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Logo of Phnom Penh Post newspaper Phnom Penh Post - Tables, temple-side, at Frank Coffee

The outdoor setting of Frank Coffee makes for a relaxing meal or drink.
The outdoor setting of Frank Coffee makes for a relaxing meal or drink. Hong Menea

Tables, temple-side, at Frank Coffee

Within the compound of Wat Svay Popé, a verdant turn off of the bustling Sothearos Boulevard, is the unfamiliar sight of a café, a small venue which has gained a reputation as a charming spot for drinks and food.

While the monks are giving their morning sermon in the temple, a handful of servers are keeping busy under the watch of golden stupas. Seated at the assortment of tables and chairs, some made from repurposed car tyres, are monks, students and office workers, all enjoying breakfast and a sweet drink at Frank Coffee – housed in a refurbished shipping container painted in blue and yellow stripes with a wooden café counter.

“We are Frank Coffee, but people usually make fun by calling us Bai Wat,” or “temple rice”, says owner Boeun Chamreoun. “I am not sure about the others, but I believe we are the first to put a café inside a pagoda.”

Chamreoun, an executive at FM99 radio station and perhaps better known by his on-air nickname “Vitou”, says the concept originated from the popularity of street-side drink stalls. About two years ago he noticed the popularity of street beverages among Cambodian youth. The sight of happy faces sipping away at sweet drinks carried from crowded stalls enticed him to cash in on the street-drink craze.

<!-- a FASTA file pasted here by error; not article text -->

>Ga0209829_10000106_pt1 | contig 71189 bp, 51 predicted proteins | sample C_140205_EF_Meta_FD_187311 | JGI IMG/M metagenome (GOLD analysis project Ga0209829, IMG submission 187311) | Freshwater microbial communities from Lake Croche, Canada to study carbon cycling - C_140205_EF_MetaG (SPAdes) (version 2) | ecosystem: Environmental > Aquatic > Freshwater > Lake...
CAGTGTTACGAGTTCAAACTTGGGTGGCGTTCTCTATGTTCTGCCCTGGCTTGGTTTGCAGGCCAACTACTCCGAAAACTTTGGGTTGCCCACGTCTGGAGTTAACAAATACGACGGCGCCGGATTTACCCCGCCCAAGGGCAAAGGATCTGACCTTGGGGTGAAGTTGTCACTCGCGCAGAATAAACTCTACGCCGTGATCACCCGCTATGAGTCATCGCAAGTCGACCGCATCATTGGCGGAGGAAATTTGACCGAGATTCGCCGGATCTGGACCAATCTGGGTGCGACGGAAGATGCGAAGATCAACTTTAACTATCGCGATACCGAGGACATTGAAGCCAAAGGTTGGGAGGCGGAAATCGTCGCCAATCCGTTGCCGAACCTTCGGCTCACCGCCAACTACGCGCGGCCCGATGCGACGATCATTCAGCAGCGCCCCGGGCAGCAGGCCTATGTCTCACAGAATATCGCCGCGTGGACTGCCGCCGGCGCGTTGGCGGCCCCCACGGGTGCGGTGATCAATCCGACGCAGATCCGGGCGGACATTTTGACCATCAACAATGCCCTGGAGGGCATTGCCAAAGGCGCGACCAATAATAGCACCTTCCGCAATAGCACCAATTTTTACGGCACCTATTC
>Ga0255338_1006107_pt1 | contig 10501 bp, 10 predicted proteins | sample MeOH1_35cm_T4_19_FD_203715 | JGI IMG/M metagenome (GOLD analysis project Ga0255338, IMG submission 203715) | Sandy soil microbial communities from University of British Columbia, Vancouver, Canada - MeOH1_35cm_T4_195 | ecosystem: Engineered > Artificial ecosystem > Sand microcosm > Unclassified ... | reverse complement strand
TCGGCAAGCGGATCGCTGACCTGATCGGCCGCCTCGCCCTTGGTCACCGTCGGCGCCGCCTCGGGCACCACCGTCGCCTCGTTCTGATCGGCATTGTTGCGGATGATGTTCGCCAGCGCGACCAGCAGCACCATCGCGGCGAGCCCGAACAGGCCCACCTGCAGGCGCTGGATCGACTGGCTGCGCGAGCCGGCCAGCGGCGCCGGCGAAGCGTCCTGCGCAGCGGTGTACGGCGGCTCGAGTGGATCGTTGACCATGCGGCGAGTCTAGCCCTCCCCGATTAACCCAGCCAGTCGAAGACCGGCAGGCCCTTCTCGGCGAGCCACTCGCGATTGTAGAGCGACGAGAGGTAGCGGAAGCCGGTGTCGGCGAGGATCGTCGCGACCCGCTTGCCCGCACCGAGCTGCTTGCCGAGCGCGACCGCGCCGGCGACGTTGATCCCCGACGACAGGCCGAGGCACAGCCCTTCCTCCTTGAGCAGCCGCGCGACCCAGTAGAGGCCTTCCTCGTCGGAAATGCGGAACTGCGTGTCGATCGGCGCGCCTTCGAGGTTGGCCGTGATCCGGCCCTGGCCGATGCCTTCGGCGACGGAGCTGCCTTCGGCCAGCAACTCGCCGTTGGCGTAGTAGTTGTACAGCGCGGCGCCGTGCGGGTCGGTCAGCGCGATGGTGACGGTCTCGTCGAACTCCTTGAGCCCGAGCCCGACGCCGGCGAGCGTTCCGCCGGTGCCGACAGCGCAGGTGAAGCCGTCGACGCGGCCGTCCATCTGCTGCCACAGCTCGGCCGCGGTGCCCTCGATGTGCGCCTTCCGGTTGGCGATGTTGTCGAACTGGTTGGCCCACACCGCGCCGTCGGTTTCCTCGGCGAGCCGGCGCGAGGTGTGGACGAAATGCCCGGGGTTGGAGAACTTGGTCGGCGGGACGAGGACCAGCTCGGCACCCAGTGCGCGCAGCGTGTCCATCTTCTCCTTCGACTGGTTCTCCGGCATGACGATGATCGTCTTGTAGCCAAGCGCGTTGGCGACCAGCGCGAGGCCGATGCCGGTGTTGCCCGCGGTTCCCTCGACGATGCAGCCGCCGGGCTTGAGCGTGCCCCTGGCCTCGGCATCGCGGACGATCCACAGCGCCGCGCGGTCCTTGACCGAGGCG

Vitou, the owner.
Vitou, the owner. Hong Menea

To that end, he and his wife, Pen Chan Chakriya, set up a street stall by his office, but the traffic sent him looking for a more attractive location. The couple then had the idea to ask Bour Kry, the supreme patriarch of the Dhammayuttika order of Cambodia, for permission to open a café inside Wat Svay Popé.

The Wat also houses the Sihamoni Raja Buddhist University, where Chakriya works as an administrator. Part of their pitch, Vitou says, was that the university lacked a canteen, and the café could provide affordable food for students.

Running the business inside the wat’s grounds presents some quirks.

“The monks cannot eat after 12pm but they can drink, and they especially need the sweet drinks which give them the energy for the rest of the day,” Vitou says. “We also have the customers who come here to pray or offer the food to the monks, and our old loyal customers.”

But there’s no doubt the pagoda grounds provide a relaxing environment. The whole café is shaded by a large old cannonball tree – said to be as old as the pagoda itself – which partially insulates patrons from the noise of the busy city. An acoustic guitar hangs on the wall behind the café’s counter for customers to pick up and play in the absence of the chanting monks.

The num banchuk namya ($1.50).
The num banchuk namya ($1.50). Hong Menea

“It is quiet and peaceful, and the [monks’] sermons calm my mind. I also love the food and drinks here,” says 29-year-old office worker Phun Pearun, a regular.

To eat, Frank Coffee offers up some simple delights such as plate of white rice and dried beef served on a banana leaf ($2) or num banhchuk namya ($1.50), a traditional cold thin rice noodle dish with fish curry, edible flowers and fresh herbs which makes for a healthy and tasty bite, especially in the outdoor heat.

To drink, Post Weekend sampled the iced milk coffee with chia ($1) and the Tea Layer ($1), a sweet-tart solution of red tea, green tea and fresh milk, which has a mild taste unless stirred.

“Our place may not be big or visible from the road, but we have everything,” Vitou says. “We have tasty drinks and food … and even Wi-Fi, but please do not order alcohol because this is a pagoda.”

Frank Coffee is located within the Wat Svay Popé compound, off Sothearos Boulevard near street 830. It is open every day from 6:30 am to 5:30 pm. Tel: 012 44 98 89

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